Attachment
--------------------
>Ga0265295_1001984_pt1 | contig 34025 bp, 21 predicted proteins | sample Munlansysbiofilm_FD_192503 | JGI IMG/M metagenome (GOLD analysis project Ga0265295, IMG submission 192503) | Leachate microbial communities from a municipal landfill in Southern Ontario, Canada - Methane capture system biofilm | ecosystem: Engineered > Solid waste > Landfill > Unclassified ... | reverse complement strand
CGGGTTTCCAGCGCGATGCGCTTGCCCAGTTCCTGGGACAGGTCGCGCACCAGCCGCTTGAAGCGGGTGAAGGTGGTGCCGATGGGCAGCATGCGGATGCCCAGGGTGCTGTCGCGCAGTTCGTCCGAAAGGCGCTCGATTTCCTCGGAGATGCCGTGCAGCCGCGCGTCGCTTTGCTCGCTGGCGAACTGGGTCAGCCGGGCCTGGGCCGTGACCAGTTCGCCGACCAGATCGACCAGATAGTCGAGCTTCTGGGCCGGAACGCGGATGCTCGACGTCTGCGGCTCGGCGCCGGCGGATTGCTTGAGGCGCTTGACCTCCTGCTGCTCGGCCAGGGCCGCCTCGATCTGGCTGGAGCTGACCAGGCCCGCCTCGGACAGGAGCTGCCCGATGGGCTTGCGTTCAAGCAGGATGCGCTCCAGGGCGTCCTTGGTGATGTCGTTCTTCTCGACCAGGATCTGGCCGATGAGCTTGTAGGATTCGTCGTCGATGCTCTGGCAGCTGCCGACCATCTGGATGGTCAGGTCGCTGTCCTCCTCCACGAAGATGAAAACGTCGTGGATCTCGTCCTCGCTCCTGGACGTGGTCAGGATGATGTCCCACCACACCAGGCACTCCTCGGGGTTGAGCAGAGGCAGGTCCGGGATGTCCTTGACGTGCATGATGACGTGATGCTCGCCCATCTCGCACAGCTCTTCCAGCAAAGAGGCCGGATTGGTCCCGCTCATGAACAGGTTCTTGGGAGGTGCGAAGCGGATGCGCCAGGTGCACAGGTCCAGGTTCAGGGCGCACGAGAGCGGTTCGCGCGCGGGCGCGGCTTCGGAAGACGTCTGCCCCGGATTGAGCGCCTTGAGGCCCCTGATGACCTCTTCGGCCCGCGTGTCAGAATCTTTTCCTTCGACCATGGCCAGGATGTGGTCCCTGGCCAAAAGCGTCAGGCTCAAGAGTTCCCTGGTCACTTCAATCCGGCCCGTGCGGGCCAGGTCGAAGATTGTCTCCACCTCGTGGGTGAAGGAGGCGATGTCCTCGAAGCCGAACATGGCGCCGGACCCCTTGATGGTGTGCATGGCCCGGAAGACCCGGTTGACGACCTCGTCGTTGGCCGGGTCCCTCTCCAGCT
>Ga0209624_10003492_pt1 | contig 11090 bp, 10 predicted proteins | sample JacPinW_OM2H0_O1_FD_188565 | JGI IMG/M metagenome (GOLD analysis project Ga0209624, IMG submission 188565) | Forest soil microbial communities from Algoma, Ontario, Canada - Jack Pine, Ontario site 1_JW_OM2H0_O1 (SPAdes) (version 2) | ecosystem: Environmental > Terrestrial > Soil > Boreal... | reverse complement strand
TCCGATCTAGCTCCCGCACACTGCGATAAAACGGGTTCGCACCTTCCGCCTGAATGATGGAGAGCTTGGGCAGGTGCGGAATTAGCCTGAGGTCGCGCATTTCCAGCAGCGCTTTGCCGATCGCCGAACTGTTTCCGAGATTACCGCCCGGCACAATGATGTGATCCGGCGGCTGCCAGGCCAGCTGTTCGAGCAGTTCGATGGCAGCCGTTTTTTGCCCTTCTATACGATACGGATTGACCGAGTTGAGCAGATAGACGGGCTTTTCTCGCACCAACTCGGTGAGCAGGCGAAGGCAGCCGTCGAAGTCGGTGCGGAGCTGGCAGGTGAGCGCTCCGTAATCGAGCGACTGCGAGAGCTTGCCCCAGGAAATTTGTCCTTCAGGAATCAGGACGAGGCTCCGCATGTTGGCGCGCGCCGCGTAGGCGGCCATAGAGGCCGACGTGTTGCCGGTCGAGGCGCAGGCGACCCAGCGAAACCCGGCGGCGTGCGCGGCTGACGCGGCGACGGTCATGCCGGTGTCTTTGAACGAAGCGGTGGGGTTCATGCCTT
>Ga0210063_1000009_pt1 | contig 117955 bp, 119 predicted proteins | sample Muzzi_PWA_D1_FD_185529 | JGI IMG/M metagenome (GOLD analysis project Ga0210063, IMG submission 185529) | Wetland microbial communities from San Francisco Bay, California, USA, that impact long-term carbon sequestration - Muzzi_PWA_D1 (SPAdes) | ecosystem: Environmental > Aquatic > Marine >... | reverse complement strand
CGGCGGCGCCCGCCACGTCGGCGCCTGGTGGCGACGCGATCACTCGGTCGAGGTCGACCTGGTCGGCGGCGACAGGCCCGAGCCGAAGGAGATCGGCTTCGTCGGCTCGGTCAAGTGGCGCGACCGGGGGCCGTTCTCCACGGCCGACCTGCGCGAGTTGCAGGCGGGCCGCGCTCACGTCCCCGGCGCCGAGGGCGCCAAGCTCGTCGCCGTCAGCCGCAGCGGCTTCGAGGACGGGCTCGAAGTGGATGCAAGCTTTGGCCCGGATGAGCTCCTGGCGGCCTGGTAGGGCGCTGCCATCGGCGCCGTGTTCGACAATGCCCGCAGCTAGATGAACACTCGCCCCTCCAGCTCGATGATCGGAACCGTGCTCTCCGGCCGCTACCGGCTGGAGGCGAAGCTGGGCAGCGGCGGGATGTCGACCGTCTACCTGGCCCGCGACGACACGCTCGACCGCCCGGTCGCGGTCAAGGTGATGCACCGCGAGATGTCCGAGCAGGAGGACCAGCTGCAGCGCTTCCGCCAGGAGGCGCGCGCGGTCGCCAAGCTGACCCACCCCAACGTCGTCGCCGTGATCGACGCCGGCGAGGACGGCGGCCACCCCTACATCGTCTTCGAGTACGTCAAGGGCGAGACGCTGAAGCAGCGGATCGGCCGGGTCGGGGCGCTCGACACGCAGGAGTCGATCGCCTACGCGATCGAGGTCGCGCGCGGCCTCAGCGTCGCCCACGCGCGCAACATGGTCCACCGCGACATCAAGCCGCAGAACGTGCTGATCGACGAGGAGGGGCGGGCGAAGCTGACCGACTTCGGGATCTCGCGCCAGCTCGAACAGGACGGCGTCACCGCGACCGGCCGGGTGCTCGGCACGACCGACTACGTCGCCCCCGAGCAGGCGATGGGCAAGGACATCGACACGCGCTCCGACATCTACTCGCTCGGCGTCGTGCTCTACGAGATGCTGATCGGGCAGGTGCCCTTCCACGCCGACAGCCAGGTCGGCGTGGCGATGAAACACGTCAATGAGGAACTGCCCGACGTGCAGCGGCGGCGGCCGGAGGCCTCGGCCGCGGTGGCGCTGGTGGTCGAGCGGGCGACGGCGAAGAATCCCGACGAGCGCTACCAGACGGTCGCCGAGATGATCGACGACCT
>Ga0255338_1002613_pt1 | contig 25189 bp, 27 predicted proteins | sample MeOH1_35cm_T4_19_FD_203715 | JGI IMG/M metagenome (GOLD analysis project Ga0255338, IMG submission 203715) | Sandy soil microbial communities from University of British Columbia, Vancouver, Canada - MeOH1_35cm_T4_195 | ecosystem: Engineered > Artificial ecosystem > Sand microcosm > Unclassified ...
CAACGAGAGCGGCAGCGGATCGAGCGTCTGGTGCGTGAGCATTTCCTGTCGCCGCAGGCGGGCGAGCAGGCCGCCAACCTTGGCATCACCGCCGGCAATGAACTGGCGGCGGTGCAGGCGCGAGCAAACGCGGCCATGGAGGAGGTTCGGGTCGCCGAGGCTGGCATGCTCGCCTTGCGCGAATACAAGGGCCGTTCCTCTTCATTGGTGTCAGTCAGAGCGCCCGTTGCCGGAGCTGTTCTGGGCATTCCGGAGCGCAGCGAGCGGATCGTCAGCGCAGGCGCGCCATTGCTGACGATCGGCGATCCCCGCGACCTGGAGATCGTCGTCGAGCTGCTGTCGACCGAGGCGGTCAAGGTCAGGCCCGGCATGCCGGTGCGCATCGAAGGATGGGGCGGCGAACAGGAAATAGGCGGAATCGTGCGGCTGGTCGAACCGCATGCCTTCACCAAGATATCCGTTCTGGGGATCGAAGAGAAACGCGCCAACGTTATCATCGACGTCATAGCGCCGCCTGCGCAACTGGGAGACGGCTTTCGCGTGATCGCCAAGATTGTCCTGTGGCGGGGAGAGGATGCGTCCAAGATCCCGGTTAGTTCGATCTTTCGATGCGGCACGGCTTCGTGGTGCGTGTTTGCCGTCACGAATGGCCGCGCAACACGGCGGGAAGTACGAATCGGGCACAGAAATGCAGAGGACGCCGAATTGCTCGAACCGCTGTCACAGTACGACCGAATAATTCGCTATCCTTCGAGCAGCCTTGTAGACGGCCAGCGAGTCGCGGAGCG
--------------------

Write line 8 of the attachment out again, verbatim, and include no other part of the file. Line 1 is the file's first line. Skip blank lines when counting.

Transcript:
CAACGAGAGCGGCAGCGGATCGAGCGTCTGGTGCGTGAGCATTTCCTGTCGCCGCAGGCGGGCGAGCAGGCCGCCAACCTTGGCATCACCGCCGGCAATGAACTGGCGGCGGTGCAGGCGCGAGCAAACGCGGCCATGGAGGAGGTTCGGGTCGCCGAGGCTGGCATGCTCGCCTTGCGCGAATACAAGGGCCGTTCCTCTTCATTGGTGTCAGTCAGAGCGCCCGTTGCCGGAGCTGTTCTGGGCATTCCGGAGCGCAGCGAGCGGATCGTCAGCGCAGGCGCGCCATTGCTGACGATCGGCGATCCCCGCGACCTGGAGATCGTCGTCGAGCTGCTGTCGACCGAGGCGGTCAAGGTCAGGCCCGGCATGCCGGTGCGCATCGAAGGATGGGGCGGCGAACAGGAAATAGGCGGAATCGTGCGGCTGGTCGAACCGCATGCCTTCACCAAGATATCCGTTCTGGGGATCGAAGAGAAACGCGCCAACGTTATCATCGACGTCATAGCGCCGCCTGCGCAACTGGGAGACGGCTTTCGCGTGATCGCCAAGATTGTCCTGTGGCGGGGAGAGGATGCGTCCAAGATCCCGGTTAGTTCGATCTTTCGATGCGGCACGGCTTCGTGGTGCGTGTTTGCCGTCACGAATGGCCGCGCAACACGGCGGGAAGTACGAATCGGGCACAGAAATGCAGAGGACGCCGAATTGCTCGAACCGCTGTCACAGTACGACCGAATAATTCGCTATCCTTCGAGCAGCCTTGTAGACGGCCAGCGAGTCGCGGAGCG